I am a human factors and systems engineer and anthropologist who focuses on human computer interaction (HCI). I teach UX, contract with large companies as a UX specialist, and will be beginning my PhD in HCI within the next 6 months. Ethics in UX / HCI is a problem. Why? Because there are no ethical standards. Our discipline is still new, but it is time we grew up and became respectable.
I am actively working on this problem. I am working with reps from a few organizations mentioned in this discussion to update the ethical guidelines, and I know a number of the folks who have either responded or are referenced in this discussion. I have written an article on the topic, which will be published in ACM's Interactions blog http://interactions.acm.org/blog within the next few weeks. The article can also be found here http://www.ashleykarr.com/1/post/2014/04/ethical-design.html.
The following are a few excerpts:
"Something as fundamental to the human experience as ethics ought to be a fundamental part of human-centered design."
"Ethics are almost entirely absent from UX. I have six HCI, UX, and design textbooks and one seminal Air Force report on user interface design within arm’s reach at this very moment. That is a total of seven well-respected texts in our field. Only two of them even mention ethics. Of these two, one textbook has a paragraph on ethics regarding recruiting participants for research. The other has one-and-a-half pages on ethical interaction design, but it fails to even define ethics."
"Why Ethics are Important in Our Field
There are three reasons why it is imperative that as makers of interactive computing technology we must embed ethics into our culture, methods, and metrics:
- First, what we create and put into the world has actual effects on actual people. Interactive designs do things. We need to make sure that our efforts are going into making things that do good things.
- Second, computing technology has the ability to amplify human abilities and spread exponentially in record time.
- Third, the ability to design and develop computing technology is to today’s world what literacy was two thousand years ago. We are (tech)literate in a world of people who cannot read. We are the leaders and creators of the sociotechnical system in which we now live. We are powerful - more powerful than we even realize. With great power comes great responsibility.
Allies in the Field
Very few professionals within our field are actively incorporating ethics into their work. I have managed to find three, and I highlight their main objectives and messages here.
- Florian Egger addresses deceptive technologies. He states there is a fine line between user experience and user manipulation, and insights into user behavior and psychology can be used for ethical or unethical purposes. If designers understand certain “dirty tricks” that their unethical counterparts devise, users can be warned of these practices before falling victim. He also states that persuasion can be used for the good of the user.
- Sarah Deighan is conducting research on ethical issues occurring within UX, including how UX professionals view these issues. She is attempting to make ethical resources available for UX professionals.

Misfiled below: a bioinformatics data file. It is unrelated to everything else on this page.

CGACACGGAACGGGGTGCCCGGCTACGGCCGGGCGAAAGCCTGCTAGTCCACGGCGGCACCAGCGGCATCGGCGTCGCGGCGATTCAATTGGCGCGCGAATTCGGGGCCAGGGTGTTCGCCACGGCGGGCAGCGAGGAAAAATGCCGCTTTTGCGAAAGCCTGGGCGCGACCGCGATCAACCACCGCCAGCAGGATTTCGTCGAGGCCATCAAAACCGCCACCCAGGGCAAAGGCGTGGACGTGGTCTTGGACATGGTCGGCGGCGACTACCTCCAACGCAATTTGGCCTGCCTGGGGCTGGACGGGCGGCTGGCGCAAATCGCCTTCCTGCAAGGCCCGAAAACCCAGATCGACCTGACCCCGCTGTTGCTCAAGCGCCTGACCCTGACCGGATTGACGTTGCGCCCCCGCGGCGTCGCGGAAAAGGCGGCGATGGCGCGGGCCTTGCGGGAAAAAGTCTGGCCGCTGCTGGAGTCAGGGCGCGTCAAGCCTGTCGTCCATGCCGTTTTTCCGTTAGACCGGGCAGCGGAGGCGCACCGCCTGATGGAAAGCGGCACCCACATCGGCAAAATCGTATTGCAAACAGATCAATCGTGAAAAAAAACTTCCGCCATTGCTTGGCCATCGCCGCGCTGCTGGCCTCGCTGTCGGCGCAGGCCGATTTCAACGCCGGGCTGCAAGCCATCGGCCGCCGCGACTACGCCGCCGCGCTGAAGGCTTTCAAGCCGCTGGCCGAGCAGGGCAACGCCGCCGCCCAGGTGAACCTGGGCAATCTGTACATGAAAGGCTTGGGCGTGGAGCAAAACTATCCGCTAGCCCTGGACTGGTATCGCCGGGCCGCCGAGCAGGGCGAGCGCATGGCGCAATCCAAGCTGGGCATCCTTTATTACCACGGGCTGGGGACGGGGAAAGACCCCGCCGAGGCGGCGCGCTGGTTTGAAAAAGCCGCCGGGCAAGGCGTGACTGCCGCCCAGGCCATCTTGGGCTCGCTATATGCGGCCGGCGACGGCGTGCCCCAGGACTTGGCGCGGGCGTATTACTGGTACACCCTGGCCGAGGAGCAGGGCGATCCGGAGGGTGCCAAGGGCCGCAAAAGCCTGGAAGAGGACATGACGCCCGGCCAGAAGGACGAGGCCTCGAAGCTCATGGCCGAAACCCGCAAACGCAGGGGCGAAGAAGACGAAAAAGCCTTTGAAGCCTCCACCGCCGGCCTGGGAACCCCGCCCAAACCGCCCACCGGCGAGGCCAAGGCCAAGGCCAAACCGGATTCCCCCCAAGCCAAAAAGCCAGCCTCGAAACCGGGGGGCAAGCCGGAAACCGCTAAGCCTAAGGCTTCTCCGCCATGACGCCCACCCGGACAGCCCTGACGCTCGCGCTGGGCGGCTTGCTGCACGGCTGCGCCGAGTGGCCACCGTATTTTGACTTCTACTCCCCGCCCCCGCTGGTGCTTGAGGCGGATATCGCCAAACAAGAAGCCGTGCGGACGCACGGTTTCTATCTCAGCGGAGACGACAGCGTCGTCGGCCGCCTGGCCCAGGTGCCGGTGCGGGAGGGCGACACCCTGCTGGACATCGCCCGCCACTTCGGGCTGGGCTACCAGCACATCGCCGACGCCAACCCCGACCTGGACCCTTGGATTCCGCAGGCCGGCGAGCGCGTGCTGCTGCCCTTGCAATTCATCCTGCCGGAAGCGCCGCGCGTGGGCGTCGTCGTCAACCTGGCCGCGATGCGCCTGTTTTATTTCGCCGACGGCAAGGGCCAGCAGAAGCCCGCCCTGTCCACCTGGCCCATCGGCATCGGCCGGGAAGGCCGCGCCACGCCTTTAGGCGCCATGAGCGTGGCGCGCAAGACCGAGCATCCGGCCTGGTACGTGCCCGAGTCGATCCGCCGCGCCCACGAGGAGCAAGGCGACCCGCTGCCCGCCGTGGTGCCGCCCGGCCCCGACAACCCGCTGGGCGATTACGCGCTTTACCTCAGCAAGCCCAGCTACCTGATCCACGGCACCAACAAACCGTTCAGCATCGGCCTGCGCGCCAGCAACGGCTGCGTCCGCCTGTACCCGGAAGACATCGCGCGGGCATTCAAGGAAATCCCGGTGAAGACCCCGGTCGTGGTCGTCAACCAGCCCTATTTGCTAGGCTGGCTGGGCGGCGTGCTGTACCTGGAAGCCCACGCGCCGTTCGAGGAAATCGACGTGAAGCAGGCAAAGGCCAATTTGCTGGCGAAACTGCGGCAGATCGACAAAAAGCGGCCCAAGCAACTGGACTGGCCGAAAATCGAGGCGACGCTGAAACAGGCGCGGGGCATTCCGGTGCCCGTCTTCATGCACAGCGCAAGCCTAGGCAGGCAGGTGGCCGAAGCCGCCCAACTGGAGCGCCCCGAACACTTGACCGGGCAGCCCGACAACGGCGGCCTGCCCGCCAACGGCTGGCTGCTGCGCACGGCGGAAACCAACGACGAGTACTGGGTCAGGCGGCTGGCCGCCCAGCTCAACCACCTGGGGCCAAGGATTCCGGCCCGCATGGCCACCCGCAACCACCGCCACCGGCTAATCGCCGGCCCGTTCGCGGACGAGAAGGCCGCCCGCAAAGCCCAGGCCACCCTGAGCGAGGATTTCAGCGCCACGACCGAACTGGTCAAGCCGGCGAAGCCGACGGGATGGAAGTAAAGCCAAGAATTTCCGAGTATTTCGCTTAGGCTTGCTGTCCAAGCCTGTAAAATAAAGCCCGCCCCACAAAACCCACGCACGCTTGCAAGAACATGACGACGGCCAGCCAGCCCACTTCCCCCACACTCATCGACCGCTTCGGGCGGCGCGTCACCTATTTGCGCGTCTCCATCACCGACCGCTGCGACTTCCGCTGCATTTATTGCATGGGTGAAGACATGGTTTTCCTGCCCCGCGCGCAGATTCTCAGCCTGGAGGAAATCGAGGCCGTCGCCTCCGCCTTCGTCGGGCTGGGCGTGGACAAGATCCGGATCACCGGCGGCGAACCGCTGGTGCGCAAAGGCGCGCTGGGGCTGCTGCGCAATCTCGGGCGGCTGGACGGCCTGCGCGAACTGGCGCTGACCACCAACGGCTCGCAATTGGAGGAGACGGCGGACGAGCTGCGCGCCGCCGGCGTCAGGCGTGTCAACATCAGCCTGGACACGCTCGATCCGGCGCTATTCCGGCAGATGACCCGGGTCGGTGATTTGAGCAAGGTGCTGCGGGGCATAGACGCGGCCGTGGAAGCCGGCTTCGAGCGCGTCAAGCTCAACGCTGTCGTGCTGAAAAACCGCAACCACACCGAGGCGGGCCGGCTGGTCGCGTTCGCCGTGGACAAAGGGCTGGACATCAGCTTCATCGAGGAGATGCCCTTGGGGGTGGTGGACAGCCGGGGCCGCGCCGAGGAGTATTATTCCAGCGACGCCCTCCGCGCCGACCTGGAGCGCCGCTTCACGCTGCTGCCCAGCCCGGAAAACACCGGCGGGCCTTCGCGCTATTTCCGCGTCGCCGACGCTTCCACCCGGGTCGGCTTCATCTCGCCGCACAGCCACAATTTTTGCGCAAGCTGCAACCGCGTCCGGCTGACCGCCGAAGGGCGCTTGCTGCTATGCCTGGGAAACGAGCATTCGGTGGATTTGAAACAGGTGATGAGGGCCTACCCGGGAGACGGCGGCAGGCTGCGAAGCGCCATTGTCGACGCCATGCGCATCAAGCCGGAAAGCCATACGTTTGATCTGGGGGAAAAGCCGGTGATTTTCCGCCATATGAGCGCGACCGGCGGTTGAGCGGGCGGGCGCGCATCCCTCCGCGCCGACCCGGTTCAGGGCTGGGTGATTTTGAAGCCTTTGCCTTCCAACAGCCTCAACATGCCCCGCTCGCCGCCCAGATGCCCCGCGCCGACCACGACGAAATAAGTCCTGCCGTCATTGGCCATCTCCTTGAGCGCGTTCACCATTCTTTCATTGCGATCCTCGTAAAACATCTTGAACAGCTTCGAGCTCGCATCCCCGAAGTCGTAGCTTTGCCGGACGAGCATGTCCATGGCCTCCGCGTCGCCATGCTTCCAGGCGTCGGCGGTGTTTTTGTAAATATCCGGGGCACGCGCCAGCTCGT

- Rainer Kuhlen wrote The Information Ethics Matrics: Values and rights in electronic environments. He explores new attitudes toward knowledge and information (sharing and open-access) and defines communication rights as human rights. He states that communication is a fundamental social process, a basic human need, and the foundation of all social organization. Everyone, everywhere should have the same opportunity to communicate, and no one should be excluded from the benefits of access to information.
Define Ethical Design
In order to foster the adoption of ethics into our design and development processes, I am creating a conceptual framework called Ethical Design. It allows designers and design teams to create products, services, and systems that do no harm and improve human situations. Ethical design extends to all people and other living things that are in any way involved in the product, service, and or system lifecycle. Borrowing from, About Face, by Cooper, Reimann, and Cronin, I explain the meaning of doing no harm and improving the human situation below.
Do No Harm
- Interpersonal Harm :: loss of dignity, insult, humiliation
- Psychological Harm :: confusion, discomfort, frustration, coercion, boredom
- Environmental Harm :: pollution, elimination of biodiviersity
- Social and Societal Harm :: exploitation, creation or perpetuation of injustice
Improve the Human Situation
- Increase understanding :: individual, social, cultural
- Increase Efficiency / Effectiveness :: individuals and groups
- Improve Communication :: between individuals and groups
- Reduce Sociocultural Tension :: between individuals and groups
- Improve Equity :: financial, social, legal
- Balance cultural diversity with social cohesion"
"In order to make sure I achieve what I have listed in the paragraph above, I am beginning with these three short-term objectives for Ethical Design:
- Add ethics as a standard usability requirement and heuristic guideline.
- Include a course on ethics and ethical design in every CS / HCI / UX / HF / IxD program.
- Include in all CS / HCI / UX / HF / IxD textbooks a chapter on ethics ethical design."
If anyone is truly interested, please get in touch with me. Creating ethical guidelines for our profession is a work in progress, and I am part of that progress. Also, please read John Knight's article mentioned above. It is one of the best pieces I know of on the topic, and it is too long to post here. (I must say that the comment above about summarizing the article rather than posting a link is rather rude. The article is brilliant, will answer this question, and the literature review is to die for!)